Friday, January 21, 2011

Eclipse

The heavens are telling of the glory of God; And their expanse is declaring the work of His hands (Psalm 19:1 NAS)

Lunar EclipseOn December 20, 2010, The New York Times published a story about the lunar eclipse of the moon that was to take place the following day. According to the news story, the earth will prevent the sun’s rays from reaching the moon over the course of about 72 minutes. Such a lunar eclipse will not happen again until 2094. For the first time in 372 years, the lunar eclipse coincides with the winter solstice, the time at which the sun is at its southernmost point in the sky. The National Aeronautics and Space Administration (NASA) not wanting to let such a spectacle escape its gaze has set up several ways for sky watchers to view pictures and watch live video feed from a camera mounted at the Marshall Space Flight Center in Huntsville, Ala.

A lunar eclipse can only occur when the sun, earth and moon are aligned exactly or at close proximity with earth in the middle. This is why it is always a full moon the night of a lunar eclipse. The length and the type of an eclipse depend on the moon's location, relative to its orbital nodes. A lunar eclipse normally lasts for more than an hour and may stretch on to several hours, whereas a total solar eclipse lasts only a few minutes at any given place. Unlike a solar eclipse which can only be viewed from a relatively small area of the world, a lunar eclipse can be viewed from anywhere on earth, so long as it is night. The lunar eclipse of December 21, 2010 was visible in its entirety in North and South America, Iceland, Ireland, Britain and northern Scandinavia.

Knowing how an eclipse occurs when the sun, earth and moon align according to the designed order of the One who is in control should amaze us. The psalmist says, "When I consider Your heavens, the work of Your fingers, The moon and the stars, which You have ordained; What is man that You take thought of him, And the son of man that You care for him?” (Psalm 8:3-4 NAS). The heavens tell of the glory of God, and the skies declare His handiwork (Psalm 19:1). Our God is able to make the sun go down at noon and the earth dark in broad daylight (Amos 8:9). He is the One who made the moon for the seasons, and the sun knows the place of its setting (Psalm 104:19). The sun will not smite us by day, nor the moon by night, for the LORD will protect us from all evil and will keep our souls (Psalm 121:6-7). He is our keeper, our shade at our right hand (Psalm 121:5).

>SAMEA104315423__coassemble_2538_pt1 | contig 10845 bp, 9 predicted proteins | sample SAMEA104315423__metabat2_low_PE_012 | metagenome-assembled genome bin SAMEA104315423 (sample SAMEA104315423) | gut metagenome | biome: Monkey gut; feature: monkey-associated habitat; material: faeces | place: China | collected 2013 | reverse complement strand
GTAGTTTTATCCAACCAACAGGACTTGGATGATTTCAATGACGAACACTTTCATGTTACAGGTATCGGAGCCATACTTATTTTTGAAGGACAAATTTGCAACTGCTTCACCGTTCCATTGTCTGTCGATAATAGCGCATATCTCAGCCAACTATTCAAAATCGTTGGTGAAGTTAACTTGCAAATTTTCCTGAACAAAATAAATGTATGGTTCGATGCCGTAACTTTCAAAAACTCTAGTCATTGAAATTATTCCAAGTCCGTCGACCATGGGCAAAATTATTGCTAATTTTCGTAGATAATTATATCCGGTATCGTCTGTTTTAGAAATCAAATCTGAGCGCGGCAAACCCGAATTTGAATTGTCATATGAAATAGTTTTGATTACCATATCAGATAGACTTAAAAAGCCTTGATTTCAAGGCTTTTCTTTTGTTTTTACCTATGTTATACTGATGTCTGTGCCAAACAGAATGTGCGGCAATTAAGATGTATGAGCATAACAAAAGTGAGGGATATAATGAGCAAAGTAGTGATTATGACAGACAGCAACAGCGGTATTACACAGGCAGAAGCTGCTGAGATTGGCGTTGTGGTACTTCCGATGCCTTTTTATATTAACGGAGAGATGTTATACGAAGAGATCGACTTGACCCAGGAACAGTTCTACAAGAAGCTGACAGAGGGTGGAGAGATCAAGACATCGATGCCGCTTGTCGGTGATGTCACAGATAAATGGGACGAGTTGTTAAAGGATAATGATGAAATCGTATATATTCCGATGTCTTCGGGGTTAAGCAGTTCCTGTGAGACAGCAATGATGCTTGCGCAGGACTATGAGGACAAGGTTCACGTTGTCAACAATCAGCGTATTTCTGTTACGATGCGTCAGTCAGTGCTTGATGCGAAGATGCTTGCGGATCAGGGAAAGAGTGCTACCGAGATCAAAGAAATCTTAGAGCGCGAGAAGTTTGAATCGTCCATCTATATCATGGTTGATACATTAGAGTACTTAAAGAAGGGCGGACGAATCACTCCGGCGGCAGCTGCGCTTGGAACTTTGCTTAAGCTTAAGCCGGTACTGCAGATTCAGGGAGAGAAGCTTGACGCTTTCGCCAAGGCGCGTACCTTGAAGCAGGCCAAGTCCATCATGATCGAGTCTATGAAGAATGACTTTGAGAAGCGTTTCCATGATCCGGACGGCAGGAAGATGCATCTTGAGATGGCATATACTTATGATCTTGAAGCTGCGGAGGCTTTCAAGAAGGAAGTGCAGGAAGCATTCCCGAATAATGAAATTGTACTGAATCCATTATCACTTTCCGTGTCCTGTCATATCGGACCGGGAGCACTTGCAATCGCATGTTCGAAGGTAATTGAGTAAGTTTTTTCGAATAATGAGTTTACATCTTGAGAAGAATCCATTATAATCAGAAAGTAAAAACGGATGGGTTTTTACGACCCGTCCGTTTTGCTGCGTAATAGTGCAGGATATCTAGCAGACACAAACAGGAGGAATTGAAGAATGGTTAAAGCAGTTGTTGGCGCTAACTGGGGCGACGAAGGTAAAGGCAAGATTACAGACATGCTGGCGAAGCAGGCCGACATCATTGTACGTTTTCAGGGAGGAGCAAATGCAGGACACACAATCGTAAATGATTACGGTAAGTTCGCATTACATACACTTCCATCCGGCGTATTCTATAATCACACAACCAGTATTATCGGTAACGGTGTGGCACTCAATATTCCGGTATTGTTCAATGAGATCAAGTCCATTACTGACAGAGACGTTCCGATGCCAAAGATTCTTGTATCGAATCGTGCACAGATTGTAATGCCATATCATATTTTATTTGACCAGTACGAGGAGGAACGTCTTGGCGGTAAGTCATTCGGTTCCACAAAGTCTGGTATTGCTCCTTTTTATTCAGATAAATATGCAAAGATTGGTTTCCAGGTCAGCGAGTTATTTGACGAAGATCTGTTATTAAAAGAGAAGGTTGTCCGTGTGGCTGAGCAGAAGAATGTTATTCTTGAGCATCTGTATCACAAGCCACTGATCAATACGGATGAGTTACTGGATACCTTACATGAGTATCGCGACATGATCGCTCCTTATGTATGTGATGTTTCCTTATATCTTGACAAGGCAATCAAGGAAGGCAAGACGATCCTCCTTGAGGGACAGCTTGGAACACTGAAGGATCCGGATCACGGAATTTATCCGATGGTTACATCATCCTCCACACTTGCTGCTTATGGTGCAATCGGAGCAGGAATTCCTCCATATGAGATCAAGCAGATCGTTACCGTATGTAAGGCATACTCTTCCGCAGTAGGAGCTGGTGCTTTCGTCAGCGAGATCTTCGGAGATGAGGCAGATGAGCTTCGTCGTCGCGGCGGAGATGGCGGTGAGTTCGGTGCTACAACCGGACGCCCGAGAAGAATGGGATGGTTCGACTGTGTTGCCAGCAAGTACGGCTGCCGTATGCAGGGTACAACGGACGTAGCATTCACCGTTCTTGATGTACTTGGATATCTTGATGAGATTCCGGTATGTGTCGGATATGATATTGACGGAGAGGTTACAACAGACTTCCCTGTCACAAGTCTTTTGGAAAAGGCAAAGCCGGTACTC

Let us therefore worship God and be awed by His creation and majesty, for the LORD has declared the heaven is His throne and the earth is His footstool, and by His hand all these things were made (Isaiah 66:1-2). Should we therefore not bow before Him and sing His praise in reverence and worship? Should we not, like NASA, find ways to ensure a spectacle such as God’s magnificent creation does not escape its gaze by helping the world see and experience live the goodness of God?

Rather than be like the sun, earth and moon which come together in alignment only once in a blue moon, let us as fellow believers in the Lord meet regularly to examine and align our understanding of God’s word (Hebrews 10:25; Acts 17:11). When sharing the gospel, let us be like the lunar eclipse to take time to reach people from anywhere on earth, instead of like the solar eclipse which quickly go away once a small area is covered. Just as the lunar eclipse is visible in its entirety where there is night, let us reveal the entirety of Christ to the world, where in the darkness is the Light that shines (John 1:5).

Dear Lord, in the immensity of the universe and Your creation, we cannot help but to praise and worship You. Shine therefore through us Lord that Your light may be revealed to the world. Put in our hearts the desire to meet with fellow believers regularly to examine and align our understanding of Your word. Help us Lord when sharing the gospel, not to rush but to spend time to reach the unsaved for You.

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